ECDoE Customer Care Making Strides To Improve Customer Service

Posted on Tuesday, 31 October 2017

By Siyamthanda Booi

Category: Latest News

As one may walk into the doors of any Department or even directing a phone call to that particular Department, the one thing that pops up in everyone’s mind is “how well will I be assisted?”. In making sure that its customers are satisfied, the Eastern Cape Department of Education (ECDoE) has come up with a strategy that will provide an effective and efficient customer services to all stakeholders.

According to Khaya Nakani from Customer Care office, the current primary approach that is in place is that of a management approach of the Presidential Hotline for queries. “When our customers call us about their complaints that usually have to do with school infrastructure, school nutrition, scholar transport and pension payments just to name a few, this system assists in strengthening inter-governmental relations within the Department”. Said Nakani. He went on to say that customer care is looking at operating in one office which will have each critical section of the Department represented so as to speed up the process of responding to queries.

“Our progress has improved a lot from the past years when it comes to the Presidential hotline complaints, we were sitting at 25% and currently we are at 92.7% in solving complaints in our districts across the Province” explained Nakani. He added that the section normally takes 7 to 21 working days to respond using the primary approach.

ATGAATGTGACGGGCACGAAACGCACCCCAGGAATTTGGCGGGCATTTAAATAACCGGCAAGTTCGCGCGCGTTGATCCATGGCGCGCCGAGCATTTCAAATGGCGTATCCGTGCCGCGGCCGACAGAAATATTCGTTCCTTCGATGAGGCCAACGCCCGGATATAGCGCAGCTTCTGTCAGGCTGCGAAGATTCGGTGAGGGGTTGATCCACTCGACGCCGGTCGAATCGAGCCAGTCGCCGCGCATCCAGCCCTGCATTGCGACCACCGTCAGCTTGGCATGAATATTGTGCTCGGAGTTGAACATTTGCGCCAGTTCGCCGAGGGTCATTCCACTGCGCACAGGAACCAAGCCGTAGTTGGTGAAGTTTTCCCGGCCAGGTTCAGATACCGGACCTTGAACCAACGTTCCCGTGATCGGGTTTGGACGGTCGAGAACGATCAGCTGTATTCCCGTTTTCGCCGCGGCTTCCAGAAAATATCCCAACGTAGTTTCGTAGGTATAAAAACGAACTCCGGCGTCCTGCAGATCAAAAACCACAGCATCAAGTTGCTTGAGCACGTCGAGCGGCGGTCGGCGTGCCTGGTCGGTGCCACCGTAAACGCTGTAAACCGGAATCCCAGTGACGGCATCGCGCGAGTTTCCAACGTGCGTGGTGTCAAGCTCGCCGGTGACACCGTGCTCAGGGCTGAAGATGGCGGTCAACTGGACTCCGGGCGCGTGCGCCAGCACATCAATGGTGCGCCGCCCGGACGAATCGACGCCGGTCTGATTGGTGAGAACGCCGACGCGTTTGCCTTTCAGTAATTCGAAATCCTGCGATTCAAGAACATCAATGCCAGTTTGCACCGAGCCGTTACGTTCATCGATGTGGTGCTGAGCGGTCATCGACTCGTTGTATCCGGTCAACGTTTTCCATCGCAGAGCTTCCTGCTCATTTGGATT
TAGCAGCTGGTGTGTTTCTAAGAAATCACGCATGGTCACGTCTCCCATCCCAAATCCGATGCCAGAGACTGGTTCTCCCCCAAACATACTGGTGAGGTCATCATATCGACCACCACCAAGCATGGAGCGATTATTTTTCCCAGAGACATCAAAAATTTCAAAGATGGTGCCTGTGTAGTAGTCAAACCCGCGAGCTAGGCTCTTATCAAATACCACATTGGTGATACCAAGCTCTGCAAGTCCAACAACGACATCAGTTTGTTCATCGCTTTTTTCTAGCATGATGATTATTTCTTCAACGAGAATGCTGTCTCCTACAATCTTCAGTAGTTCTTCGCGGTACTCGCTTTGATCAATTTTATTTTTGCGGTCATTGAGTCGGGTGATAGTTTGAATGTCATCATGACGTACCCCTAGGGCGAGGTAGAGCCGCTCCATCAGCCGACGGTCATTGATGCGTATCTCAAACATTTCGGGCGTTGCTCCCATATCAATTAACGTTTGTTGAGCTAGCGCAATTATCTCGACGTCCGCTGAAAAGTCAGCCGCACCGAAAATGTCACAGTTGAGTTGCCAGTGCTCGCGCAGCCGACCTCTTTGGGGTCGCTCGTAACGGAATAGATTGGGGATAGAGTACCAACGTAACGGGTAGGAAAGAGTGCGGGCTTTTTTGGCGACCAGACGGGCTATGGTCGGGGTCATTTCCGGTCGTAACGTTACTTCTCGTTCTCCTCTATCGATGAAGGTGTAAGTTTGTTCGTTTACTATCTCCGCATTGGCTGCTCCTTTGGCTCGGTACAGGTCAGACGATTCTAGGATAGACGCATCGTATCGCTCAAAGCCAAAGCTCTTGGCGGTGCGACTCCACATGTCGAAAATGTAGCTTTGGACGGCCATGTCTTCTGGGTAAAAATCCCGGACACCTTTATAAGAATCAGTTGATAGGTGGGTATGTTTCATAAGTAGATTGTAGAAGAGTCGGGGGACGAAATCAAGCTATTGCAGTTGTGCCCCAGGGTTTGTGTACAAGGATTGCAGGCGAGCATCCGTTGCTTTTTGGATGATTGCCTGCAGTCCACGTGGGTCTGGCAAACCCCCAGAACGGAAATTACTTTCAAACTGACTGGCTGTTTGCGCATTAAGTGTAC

A traditional approach is also a system in place at the Department to deal with complaints and queries for walk-in customers. “This is when customers visit the Department in person to lodge their complaints and about 80% of our customers are mostly comfortable with this approach” added Nakani. In most cases these are the stakeholders that articulate problems that may help improve the organisational image.

Zoyisile Vena, a customer found this approach rather ‘unsupportive’ because the front desk did little to help him. “I had to run around by myself trying to locate the office that was going to solve my problem” said Vena. Buhle Mooitjies a security guard at the front desk finds this approach ‘not that disruptive’ as, “We try to help customers to the best of our ability”.

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judith ralushe commented on 04 Nov, 2017 03:10

the problem with all government departments is that customers are taken for granted especially when that customer phones to enquire about something that concerns money and is desperate for an answer and it frustrates him/her one way or another because she/he trusts the head office but the person who represents head office is not serious about his/her work after all he/she is getting paid at the end of the month.

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Joyce Nomhle Mlinganiso commented on 13 Nov, 2017 07:28

Customer Care

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